Sneaker scientists and sports trainers spend so much time analyzing how athletes move, you would think they'd have to be sports nuts themselves. For the most part, that's true."On staff here at Nike, we have basketball players, lots of runners, soccer players, football players, golfers," says Nike biomechanist Gordon Valiant. "We're all active and interested in sports."In fact, an interest in sports motivated many of Nike's experts to go into the field in the first place. "It's a very fun place to work," Valiant says. "It's actually pretty cool to go through university and study something you're interested in and then apply it to something you're interested in."
Being around so many athletes and constantly working to create better gear also seems to give Nike's staff the urge to go, go, go. Business director Mark Riley and communications manager Beth Hegde have each run many marathons. This year, Mark decided at the last minute to run his 12th Boston marathon, while Beth chose to take a break from the race.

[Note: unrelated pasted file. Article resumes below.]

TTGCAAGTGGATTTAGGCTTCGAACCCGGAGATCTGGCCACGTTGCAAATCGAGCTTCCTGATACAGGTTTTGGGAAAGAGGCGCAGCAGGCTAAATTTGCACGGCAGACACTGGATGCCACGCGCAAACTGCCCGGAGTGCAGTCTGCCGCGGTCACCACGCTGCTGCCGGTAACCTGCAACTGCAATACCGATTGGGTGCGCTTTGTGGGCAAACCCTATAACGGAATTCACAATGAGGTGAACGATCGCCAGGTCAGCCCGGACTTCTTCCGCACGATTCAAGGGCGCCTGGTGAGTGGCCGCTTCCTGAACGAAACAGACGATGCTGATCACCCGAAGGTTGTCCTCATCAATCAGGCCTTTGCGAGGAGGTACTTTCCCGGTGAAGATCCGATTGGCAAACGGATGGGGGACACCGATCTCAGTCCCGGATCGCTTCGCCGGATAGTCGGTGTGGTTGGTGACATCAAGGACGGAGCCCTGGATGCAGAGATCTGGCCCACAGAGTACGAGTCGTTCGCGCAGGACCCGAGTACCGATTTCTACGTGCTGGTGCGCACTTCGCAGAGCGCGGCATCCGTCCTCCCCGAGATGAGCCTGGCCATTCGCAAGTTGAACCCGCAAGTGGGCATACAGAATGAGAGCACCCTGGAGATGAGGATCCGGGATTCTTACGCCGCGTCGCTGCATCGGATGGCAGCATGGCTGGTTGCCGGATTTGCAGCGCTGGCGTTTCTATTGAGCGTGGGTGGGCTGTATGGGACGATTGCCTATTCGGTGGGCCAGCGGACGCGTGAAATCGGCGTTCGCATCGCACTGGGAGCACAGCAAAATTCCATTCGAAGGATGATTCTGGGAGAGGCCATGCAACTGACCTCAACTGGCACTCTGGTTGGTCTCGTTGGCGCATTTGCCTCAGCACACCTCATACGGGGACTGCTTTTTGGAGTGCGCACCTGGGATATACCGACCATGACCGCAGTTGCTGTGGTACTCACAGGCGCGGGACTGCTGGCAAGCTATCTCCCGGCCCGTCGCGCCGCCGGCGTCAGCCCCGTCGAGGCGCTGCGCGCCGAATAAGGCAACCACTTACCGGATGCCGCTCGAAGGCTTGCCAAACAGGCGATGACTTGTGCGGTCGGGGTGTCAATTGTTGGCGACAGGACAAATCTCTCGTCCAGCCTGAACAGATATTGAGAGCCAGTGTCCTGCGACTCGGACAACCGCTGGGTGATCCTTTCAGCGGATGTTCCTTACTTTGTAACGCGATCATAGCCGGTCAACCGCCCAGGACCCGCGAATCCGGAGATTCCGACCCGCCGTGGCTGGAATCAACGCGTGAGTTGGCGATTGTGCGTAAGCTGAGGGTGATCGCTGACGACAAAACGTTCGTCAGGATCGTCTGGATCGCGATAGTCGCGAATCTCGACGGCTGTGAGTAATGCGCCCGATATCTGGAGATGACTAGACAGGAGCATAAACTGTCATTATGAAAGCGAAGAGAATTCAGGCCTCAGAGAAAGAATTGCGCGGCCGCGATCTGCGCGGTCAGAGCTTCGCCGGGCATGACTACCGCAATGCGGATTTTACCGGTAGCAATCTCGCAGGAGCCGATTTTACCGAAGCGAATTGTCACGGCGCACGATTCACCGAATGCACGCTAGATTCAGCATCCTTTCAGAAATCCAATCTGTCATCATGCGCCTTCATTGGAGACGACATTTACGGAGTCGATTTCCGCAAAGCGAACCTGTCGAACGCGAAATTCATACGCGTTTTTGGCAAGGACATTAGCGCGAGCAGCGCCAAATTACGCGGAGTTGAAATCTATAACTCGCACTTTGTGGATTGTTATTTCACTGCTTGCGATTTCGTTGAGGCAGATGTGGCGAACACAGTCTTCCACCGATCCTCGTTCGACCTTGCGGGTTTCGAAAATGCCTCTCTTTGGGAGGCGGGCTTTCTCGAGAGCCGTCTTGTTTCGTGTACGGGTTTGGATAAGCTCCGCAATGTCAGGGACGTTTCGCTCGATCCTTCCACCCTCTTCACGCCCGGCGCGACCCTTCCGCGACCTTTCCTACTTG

"Sometimes, we'll decide the day before a marathon to run it," Mark told me, "usually just for fun."
Seth Kinley, a trainer at Penn State, has a different perspective. After treating runners' injuries for 10 years, he has learned the importance of rest for both health and performance.
"These kids live, breathe, and will probably die running," he says. "I try to get through to them that they will be better off if they take some time off."
Kinley takes his own advice seriously. He has run a few 5-kilometer races, but that's about it. "I'm not much of a runner," he says.—E. Sohn